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The site of Kaneland High School's student news publication.

Kaneland Krier

The site of Kaneland High School's student news publication.

Kaneland Krier

Taking risks for personal rewards

Imagine working at your dream job, where you make a comfortable salary and have formed friendships with your co-workers but feel unfulfilled in your work. If you are faced with the choice between continuing as you are or leaving your job and taking a chance somewhere else, which would you choose?

As humans, most of what fills up our days relates to the choices we make. No matter how big or small, each choice we make leads us to where we end up in the future. That may seem obvious, especially when making important decisions, but it is why people tend to choose the safer route over a riskier one.

“When assessing risk, potential losses tend to loom larger than potential gains,” author Margie Warrell said in a Forbes article. “That is, we tend to focus more on what might go wrong – what we might lose or sacrifice – than what might go right.”

Risk invoking fear isn’t unexpected, especially when you don’t know what the outcome could be. A risk is often associated with failure, and you may even doubt your ability to succeed when taking one. Finding the courage to take a risk is something only you can do for yourself.

“Risk-taking is not a skill you learn, it’s a choice you make. And because all risks are different, it doesn’t necessarily get easier each time,” Rosette Pambakian, co-founder of social audio app Stereo, said in an interview with Forbes. “Taking the path that challenges you instead of the one that keeps you where you are is a conscious decision.”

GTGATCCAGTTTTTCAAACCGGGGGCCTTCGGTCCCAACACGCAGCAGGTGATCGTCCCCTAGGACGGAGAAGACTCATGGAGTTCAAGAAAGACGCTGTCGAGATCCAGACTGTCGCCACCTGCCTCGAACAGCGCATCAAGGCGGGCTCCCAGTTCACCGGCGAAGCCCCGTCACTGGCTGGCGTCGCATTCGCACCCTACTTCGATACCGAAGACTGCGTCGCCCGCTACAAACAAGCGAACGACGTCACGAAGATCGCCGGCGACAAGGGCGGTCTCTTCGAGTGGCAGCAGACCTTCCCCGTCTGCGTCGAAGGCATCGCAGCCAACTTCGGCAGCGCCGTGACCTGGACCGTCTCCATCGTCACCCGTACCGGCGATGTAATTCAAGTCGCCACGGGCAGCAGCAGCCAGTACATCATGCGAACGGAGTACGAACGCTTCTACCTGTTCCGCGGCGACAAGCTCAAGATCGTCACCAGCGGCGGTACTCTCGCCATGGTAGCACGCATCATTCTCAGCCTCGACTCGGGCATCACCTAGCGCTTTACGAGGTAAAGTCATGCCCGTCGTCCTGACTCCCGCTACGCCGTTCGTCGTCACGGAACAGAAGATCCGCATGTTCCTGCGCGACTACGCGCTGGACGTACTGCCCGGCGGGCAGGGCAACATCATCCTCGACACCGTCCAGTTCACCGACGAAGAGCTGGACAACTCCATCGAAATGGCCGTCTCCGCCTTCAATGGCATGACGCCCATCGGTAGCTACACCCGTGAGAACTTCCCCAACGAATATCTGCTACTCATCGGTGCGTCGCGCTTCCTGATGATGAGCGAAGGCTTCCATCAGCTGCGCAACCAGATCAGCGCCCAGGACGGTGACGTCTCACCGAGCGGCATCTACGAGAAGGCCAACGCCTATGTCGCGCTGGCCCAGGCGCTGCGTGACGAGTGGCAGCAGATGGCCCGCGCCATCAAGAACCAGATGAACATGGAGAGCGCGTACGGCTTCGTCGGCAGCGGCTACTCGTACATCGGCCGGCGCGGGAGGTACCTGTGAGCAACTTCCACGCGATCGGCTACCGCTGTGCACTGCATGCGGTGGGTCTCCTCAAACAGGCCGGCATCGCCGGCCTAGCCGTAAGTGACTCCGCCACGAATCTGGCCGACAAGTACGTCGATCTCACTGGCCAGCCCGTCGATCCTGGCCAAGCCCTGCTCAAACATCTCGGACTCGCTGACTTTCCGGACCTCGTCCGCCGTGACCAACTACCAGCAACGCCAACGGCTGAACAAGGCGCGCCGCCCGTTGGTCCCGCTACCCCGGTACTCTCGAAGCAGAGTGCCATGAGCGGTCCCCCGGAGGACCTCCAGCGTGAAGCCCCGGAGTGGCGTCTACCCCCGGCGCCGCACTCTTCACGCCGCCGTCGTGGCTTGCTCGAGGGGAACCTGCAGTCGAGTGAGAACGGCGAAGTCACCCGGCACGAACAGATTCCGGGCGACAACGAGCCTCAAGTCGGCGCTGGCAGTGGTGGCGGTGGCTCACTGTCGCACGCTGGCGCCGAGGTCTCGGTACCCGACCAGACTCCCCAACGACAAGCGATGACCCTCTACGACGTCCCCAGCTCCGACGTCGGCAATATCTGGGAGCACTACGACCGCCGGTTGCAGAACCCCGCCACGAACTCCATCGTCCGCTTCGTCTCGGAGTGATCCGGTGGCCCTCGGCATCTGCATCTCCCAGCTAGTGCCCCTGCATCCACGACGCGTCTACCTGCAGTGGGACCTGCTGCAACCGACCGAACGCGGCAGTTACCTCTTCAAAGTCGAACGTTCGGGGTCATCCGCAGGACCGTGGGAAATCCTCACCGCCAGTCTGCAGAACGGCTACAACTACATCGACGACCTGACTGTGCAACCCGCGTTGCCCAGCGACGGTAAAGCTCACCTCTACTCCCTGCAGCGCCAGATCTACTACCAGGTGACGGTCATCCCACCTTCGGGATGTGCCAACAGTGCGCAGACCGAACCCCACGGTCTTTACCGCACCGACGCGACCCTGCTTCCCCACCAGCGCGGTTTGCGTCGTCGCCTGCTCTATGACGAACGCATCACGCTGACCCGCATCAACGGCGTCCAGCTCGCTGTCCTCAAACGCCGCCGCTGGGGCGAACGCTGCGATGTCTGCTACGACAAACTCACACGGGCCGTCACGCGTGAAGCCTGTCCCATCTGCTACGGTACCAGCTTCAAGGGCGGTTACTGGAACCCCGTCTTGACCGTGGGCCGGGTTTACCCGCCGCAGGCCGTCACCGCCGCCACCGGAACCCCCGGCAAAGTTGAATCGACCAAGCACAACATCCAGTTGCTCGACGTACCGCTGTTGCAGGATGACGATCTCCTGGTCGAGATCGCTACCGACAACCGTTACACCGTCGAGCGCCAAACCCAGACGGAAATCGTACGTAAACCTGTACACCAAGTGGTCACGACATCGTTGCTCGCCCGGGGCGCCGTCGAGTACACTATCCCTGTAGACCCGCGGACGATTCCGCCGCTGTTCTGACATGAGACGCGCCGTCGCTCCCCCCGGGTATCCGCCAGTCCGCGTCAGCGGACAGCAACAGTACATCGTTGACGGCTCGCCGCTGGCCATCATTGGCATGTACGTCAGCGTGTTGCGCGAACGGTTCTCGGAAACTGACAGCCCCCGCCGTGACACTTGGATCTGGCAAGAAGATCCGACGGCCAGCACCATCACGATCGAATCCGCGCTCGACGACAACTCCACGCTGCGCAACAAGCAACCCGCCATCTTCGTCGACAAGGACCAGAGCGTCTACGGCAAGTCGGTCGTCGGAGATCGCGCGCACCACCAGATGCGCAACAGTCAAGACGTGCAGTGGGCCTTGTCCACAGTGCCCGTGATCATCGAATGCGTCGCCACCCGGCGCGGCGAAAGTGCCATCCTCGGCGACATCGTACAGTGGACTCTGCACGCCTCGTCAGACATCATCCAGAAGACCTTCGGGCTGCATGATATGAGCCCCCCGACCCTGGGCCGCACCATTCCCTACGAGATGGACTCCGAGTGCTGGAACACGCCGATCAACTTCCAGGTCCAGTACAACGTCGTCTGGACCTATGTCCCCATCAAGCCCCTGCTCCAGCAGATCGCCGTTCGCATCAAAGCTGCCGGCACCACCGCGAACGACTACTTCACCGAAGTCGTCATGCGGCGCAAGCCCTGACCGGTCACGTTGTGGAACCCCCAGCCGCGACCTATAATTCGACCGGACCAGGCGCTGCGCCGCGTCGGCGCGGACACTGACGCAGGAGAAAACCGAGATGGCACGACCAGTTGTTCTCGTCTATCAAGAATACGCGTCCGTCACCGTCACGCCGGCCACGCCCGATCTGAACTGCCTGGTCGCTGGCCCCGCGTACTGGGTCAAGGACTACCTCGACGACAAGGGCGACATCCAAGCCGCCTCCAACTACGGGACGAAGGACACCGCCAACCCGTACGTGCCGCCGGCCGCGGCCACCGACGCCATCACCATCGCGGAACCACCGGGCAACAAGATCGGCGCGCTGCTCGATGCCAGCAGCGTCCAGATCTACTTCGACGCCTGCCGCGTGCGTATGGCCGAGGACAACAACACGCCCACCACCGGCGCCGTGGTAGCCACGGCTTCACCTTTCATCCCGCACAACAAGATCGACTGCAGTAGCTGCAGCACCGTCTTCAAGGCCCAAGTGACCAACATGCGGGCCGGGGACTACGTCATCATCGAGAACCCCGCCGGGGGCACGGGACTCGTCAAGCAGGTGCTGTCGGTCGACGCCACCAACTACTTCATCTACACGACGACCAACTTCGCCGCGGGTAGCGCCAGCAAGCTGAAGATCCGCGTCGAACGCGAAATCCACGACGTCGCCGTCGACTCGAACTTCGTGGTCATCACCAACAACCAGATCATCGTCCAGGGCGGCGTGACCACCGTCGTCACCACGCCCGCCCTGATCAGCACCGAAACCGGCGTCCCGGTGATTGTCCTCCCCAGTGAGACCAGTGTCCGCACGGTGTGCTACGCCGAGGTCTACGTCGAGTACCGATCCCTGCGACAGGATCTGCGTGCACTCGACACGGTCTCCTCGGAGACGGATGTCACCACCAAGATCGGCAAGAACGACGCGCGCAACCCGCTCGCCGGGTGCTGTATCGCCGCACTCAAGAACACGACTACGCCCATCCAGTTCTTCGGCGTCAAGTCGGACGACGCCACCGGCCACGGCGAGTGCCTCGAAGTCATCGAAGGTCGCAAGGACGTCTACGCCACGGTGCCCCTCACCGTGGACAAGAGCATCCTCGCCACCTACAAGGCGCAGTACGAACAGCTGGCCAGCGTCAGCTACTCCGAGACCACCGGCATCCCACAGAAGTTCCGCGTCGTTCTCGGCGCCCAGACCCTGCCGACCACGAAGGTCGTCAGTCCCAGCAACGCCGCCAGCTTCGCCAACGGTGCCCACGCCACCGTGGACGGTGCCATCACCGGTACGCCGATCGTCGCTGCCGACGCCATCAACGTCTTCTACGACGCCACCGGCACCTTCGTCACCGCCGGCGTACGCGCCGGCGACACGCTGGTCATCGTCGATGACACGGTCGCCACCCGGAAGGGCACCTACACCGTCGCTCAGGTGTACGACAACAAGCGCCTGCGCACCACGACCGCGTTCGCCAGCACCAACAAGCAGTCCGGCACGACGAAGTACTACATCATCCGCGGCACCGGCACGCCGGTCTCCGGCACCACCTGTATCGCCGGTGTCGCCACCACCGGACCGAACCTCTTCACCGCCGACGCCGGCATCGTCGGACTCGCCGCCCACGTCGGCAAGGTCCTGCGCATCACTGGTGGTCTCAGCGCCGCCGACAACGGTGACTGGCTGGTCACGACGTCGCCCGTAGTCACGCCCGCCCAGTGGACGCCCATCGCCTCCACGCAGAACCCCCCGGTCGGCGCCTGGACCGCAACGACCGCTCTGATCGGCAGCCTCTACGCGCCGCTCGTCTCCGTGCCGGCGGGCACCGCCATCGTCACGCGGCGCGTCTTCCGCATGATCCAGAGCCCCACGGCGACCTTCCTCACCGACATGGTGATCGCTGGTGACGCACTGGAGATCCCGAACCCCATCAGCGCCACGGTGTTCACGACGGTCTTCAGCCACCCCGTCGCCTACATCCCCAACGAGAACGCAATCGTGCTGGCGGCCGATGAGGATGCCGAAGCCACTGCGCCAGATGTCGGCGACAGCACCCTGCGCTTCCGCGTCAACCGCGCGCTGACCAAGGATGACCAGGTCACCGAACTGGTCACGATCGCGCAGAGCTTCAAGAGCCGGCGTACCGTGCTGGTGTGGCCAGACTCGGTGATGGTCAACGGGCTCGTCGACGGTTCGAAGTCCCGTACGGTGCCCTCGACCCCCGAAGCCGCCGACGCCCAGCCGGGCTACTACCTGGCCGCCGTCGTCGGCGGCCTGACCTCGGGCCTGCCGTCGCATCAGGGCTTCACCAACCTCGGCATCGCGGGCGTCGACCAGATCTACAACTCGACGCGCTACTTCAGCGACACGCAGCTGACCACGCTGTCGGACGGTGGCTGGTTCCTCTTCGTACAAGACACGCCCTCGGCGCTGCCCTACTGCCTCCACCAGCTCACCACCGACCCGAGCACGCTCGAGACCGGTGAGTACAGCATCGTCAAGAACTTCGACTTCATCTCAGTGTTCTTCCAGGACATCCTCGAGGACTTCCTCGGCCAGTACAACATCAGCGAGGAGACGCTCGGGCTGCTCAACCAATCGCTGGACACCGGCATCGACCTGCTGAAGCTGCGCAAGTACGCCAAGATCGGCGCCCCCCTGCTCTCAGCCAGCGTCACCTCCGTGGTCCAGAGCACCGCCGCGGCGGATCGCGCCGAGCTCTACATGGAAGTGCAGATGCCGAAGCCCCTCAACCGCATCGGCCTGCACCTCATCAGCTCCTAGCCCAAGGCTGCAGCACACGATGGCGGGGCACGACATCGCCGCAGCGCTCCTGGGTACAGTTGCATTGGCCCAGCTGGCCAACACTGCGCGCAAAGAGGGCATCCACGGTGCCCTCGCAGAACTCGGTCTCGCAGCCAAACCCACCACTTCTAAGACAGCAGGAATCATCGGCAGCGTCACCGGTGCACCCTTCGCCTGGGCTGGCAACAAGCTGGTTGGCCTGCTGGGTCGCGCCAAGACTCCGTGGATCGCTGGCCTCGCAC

Calculated risk-taking can help you become more comfortable with failure and gain more self-confidence. As time passes and you take more leaps of faith, your failure will mean nothing in the face of your successes.

“Risk, failure and moving on are parts of achievement and success and part of happiness in life. Hopefully stemming from that, [people] get a greater sense of self,” self-help author Claire Shipman said in an interview with the Washington Post.

Along with building confidence, taking calculated risks can open doors to opportunities you did not consider before. By taking these risks, you may learn new skills, make connections and achieve things you thought you could only dream about. One of the biggest regrets people often have is the risks they did not take. By taking a risk to experience new opportunities, you can have fewer things to regret in the future, which is something sophomore Ava Wukitsch has learned while in high school.

“I auditioned for a music camp last year and I didn’t get in,” Wukitsch said. “However, it gave me good audition experience and increased my confidence in settings like that, which encouraged me to keep going. I have since gotten into other ensembles and music programs.”